Persepolis is a memoir from the author written in graphic novel form. It tells the story of a young Iranian girl’s life during the reign of the Shah and the Islamic revolution that followed in 1979.
This weekend, I am hosting a baby shower for one of my best friends who is having her first baby girl. While planning, she asked that her guests bring her a book that she may read to her daughter, rather than a card. This tradition has become very popular here in the United States; what a wonderful way to introduce stories to your baby.
I am going to be honest (as always) and say that I chose this as my first read of 2018 because I had such high hopes. Unfortunately, I wasn’t completely in love with these stories. I say stories because this is a collection of short stories about women that has a feminist/dystopian undertone.
During the past several years, my husband and I have visited many countries in search of adventure. I wanted to share with you some of our travels, and since we all love books and literature, I wanted to inspire you to visit these places in search of something you love. I hope you enjoy these bookish places. 🙂
Imagine a world where going to Middle Earth and spending the day with Hobbits was normal. What if, while at school if you are learning about the Great Wall of China, you could actually visit that place all while you are safe in the comfort of your own home. Imagine if you could have two lives, one that’s in the real world, and one that’s in a virtual alternate world where the possibilities are endless. Imagine living in a game.
The New Year is practically here and what better way to make 2018 a great reading year than to take a minute to come up with resolutions! Below are 10 reading resolutions that will make 2018 your best reading year yet!
Lincoln in the Bardo by George Saunders
Rating: 4 out of 5 Stars
This book is unlike anything I have ever read before. It is haunting, poetic and philosophical. It is a historical fiction about the death of President Lincoln’s son, Willie and his afterlife experiences in the bardo or cemetery. It deals with the question of life and death and coping with loss. What I found most entertaining was the structure of the novel. Some parts of it takes sentences from different historical letters, biographies, and textbooks and arranges them to tell a narrative. I also enjoyed reading from the perspective of all of the different spirits that reside in the cemetery and their individual stories.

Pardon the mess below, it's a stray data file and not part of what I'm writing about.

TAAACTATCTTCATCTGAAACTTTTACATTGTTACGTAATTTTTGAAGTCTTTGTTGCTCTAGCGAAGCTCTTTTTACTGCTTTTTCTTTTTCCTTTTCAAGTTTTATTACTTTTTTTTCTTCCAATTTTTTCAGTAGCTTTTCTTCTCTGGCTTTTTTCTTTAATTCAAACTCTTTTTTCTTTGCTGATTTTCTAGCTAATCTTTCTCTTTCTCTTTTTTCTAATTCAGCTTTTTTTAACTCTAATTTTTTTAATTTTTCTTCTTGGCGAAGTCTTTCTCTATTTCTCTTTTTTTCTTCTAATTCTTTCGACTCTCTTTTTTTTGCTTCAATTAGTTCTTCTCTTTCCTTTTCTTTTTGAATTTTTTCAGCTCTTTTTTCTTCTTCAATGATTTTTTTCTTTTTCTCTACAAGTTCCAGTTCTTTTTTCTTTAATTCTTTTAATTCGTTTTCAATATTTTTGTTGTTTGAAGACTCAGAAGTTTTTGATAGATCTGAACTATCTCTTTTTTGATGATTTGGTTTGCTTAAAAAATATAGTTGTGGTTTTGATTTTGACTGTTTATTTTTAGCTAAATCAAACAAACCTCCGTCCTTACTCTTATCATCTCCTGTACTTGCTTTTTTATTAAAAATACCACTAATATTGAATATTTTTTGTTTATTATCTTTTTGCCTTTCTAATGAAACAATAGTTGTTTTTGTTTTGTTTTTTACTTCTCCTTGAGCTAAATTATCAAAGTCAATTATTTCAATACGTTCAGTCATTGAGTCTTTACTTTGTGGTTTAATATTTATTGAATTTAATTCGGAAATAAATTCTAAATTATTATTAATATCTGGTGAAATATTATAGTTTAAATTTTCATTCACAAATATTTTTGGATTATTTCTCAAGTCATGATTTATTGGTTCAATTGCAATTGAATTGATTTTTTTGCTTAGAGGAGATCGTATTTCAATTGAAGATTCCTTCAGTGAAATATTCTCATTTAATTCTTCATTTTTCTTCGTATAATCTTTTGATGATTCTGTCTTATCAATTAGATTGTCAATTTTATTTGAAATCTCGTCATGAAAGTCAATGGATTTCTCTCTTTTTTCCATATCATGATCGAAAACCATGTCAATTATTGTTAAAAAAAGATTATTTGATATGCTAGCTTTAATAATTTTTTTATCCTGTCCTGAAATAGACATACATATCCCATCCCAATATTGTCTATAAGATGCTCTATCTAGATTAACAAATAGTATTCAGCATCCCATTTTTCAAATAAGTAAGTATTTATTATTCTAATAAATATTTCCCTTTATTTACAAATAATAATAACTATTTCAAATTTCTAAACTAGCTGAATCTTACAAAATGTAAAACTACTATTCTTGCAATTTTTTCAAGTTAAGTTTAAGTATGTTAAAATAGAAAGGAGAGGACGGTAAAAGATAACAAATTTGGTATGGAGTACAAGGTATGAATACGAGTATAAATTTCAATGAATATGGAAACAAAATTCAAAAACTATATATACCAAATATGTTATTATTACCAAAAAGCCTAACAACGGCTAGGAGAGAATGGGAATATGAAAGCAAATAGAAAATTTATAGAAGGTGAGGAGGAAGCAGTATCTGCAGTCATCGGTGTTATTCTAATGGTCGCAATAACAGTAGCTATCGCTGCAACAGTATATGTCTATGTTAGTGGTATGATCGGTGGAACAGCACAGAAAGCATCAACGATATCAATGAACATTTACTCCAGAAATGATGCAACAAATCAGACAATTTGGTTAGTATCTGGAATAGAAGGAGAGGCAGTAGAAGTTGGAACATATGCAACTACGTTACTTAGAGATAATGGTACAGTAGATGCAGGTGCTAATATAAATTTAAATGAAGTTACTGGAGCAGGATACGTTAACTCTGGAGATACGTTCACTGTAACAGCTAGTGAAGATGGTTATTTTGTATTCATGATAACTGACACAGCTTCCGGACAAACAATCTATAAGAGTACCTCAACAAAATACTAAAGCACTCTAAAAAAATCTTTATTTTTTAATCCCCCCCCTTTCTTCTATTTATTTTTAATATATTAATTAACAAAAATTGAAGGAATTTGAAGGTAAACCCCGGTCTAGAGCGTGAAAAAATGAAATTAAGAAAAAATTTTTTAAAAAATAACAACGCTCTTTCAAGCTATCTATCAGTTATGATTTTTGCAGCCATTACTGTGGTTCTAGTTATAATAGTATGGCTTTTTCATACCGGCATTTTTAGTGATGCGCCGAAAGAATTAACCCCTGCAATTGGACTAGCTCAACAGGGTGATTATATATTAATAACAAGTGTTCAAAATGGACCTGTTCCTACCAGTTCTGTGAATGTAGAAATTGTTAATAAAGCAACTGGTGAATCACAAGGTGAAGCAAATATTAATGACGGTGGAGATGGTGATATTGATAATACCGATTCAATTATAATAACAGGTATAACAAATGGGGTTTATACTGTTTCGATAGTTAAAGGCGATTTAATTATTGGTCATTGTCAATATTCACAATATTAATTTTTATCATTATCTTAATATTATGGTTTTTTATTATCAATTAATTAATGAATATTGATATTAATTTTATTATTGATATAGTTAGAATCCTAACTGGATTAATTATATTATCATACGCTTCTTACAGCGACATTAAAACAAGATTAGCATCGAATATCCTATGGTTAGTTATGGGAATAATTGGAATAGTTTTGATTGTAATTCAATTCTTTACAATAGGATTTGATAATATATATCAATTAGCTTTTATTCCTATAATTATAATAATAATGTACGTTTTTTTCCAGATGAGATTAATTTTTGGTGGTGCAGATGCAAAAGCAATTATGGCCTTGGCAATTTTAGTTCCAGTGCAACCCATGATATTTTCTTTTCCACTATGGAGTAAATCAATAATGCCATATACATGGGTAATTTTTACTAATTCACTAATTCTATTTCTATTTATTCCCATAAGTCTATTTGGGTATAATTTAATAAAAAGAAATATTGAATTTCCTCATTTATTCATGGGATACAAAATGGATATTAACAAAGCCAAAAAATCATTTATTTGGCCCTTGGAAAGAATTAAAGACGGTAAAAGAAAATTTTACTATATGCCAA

Christmas is right around the corner, and one of my favourite stories to read, or watch, is The Nutcracker. The story originated in Germany in 1816 by E.T.A Hoffmann and was later transformed into a ballet in 1892 by Pyotr Ilyich Tchaikovshy, Marius Petipa, and Lev Ivanov. It tells the story of Clara a young girl who on Christmas Eve receives a Toy soldier Nutcracker from her uncle Drosselys. Later that night, her nutcracker defeats the evil mouse king and his mice army and she is rushed away to a magical land there many dolls perform for her including The Sugar Plum Fairy and her Cavalier.
Allow me to introduce myself. My name is Amanda, and I am totally, utterly and completely obsessed with reading and books. There is something magical about reading other peoples’ words, and entering the worlds they have built with their imagination. There are lessons to be learned. Experiences to be had. Adventures to embark on. And while one must not judge a book by its cover, the best way you may get to know me is through bookish tags. Enjoy!
Today I received my bookish subscription from OwlCrate! I always look forward to being surprised with a wonderful Young Adult newly released novel along with other wonderful bookish goodies. This month’s theme is Castles, Courts and Kingdoms.